Workers not surprised with Duterte’s veto of security of tenure bill

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“Workers can only rely on unity.”


LAGUNA – Labor groups are not at all surprised when President Rodrigo Duterte vetoed the security of tenure (SOT) bill, saying the President “has long been anti-worker.”

Duterte recently vetoed the bill, citing the need to further study the measure to end the practice of contractualization.

Geraldine Gomez, spokesperson of Pepmaco Workers Union (PWU), an affiliate of Kilusang Mayo Uno, said in a statement, “We are not surprised with the fate of the SOT Bill. From DO 174 to EO 51, it is obvious President Duterte is not serious with ending Endo. Our month-long strike is proof enough.”

Department Order 174, signed by Labor Secretary Silvestre Bello III in 2017, formalizes rules on contracting and subcontracting. Under DO 174, contractual relationship between employers, agencies, and employees remains intact through Articles 106 to 109 of the Labor Code, with a provision that employers cannot remove employees without ensuring that their agency can move them to another employer.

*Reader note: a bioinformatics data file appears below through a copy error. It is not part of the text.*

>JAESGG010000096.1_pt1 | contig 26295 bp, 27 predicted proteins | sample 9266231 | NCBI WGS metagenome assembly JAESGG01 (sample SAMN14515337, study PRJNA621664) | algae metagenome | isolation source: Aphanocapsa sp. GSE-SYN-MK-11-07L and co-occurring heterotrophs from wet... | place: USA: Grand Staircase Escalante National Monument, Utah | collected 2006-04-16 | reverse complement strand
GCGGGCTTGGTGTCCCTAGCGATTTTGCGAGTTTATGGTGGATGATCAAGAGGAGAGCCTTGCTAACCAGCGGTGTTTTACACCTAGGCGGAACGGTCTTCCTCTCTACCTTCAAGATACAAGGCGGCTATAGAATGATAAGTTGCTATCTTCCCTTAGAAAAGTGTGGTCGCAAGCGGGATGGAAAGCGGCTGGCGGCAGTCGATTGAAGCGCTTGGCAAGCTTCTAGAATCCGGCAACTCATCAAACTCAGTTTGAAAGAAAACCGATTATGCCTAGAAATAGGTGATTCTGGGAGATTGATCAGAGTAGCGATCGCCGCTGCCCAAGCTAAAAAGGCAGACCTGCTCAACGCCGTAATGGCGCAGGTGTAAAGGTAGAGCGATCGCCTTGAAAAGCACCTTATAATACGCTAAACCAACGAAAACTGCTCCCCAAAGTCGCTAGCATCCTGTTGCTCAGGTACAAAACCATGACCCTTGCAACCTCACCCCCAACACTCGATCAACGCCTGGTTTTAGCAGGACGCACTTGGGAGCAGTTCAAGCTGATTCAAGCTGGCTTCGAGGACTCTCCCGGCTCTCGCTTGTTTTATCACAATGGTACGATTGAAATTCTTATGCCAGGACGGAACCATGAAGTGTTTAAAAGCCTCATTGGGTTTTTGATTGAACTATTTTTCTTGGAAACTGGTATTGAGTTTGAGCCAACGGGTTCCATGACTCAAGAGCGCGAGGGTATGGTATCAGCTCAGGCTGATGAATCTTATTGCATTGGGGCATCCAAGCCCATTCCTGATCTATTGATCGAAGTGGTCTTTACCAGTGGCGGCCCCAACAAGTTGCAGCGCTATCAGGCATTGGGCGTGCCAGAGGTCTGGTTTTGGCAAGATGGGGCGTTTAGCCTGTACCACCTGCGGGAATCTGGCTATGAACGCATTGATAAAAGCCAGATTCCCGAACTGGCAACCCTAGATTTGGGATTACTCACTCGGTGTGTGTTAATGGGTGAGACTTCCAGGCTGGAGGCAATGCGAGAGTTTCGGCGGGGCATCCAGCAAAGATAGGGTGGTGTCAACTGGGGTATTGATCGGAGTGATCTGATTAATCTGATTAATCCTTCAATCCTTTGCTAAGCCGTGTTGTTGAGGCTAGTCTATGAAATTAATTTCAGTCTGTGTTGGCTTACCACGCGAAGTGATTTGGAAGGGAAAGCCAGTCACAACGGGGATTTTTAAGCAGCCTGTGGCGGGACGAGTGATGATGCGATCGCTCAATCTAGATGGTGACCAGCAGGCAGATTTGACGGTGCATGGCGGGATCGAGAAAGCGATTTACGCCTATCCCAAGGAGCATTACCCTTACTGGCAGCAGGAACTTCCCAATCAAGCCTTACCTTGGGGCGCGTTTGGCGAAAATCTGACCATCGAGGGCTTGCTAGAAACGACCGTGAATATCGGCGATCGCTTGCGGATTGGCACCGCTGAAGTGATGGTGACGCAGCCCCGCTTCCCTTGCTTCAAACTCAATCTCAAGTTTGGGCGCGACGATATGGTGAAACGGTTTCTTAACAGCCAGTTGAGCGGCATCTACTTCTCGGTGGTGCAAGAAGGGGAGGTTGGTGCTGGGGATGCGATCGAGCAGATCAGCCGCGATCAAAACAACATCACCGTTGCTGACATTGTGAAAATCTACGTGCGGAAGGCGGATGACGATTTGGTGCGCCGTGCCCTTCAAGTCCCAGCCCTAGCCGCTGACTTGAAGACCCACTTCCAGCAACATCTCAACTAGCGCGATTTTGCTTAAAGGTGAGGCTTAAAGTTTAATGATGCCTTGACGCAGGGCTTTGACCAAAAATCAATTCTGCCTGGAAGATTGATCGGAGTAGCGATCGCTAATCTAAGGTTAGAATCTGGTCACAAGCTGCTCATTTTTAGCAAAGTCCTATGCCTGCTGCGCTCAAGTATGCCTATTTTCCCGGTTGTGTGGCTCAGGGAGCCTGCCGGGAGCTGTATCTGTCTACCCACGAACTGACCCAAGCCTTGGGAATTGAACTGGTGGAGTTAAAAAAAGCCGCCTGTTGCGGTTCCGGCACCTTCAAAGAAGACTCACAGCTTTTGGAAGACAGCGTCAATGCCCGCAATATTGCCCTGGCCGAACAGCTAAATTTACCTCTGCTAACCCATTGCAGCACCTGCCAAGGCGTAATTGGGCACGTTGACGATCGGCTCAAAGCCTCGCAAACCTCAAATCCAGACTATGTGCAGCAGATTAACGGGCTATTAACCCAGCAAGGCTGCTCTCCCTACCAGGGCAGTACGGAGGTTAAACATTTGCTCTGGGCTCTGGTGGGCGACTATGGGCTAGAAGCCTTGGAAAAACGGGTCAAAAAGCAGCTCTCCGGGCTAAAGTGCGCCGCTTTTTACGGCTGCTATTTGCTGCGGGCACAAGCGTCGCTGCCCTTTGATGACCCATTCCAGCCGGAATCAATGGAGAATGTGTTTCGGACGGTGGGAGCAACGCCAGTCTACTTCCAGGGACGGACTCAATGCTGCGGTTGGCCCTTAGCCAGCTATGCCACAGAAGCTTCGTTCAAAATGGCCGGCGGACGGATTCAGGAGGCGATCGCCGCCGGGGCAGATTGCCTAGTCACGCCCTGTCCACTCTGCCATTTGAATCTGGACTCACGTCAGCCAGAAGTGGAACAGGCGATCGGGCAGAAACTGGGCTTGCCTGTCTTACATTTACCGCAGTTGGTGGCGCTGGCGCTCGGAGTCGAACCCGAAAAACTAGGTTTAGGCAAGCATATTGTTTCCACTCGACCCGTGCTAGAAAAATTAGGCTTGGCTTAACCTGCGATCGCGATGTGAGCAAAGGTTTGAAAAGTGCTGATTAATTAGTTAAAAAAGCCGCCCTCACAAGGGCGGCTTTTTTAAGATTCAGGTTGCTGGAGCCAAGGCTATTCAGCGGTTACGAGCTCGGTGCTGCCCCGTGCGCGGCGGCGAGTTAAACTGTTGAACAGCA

Duterte’s 2018 Executive Order 51, meanwhile, has removed a section which stipulated “direct hiring as the general norm of employer-employee relations.”

Why ending ‘endo’ remains as Duterte’s unmet campaign promise

Workers of Pepmaco, Nutriasia and Zagu, all contractual employees, are currently on strike. They are demanding for regularization and increase in wages.

According to Pagkakaisa ng Manggagawa sa Timog Katagalugan (Pamantik), the regional chapter of KMU in Southern Tagalog, over 30,000 workers in the region were declared by Labor Department, through decisions, as regular workers but are still forced to work under contractual arrangements in their respective companies.

Victory for foreign capitalists

Pamantik and Kilusang Mayo Uno both criticised Duterte for giving in to the pressure from American Chamber of Commerce and the Employers’ Confederation of the Philippines.

The two business groups have urged the President to veto the SOT bill, arguing that the right to contract labor is constitutionally guaranteed under the “right and freedom to contract and the right to property.”

Elmer Labor, KMU chairperson, said, “The workers are outraged with how shameless this government can be when it comes to kowtowing to foreign dictates–be it US, China and other multinational and transnational enterprises.”

Workers remain steadfast in their fight for regularization.

“Workers can only rely on unity,” said Gomez. “We must remain united in the fight for our right to regular employment.” (

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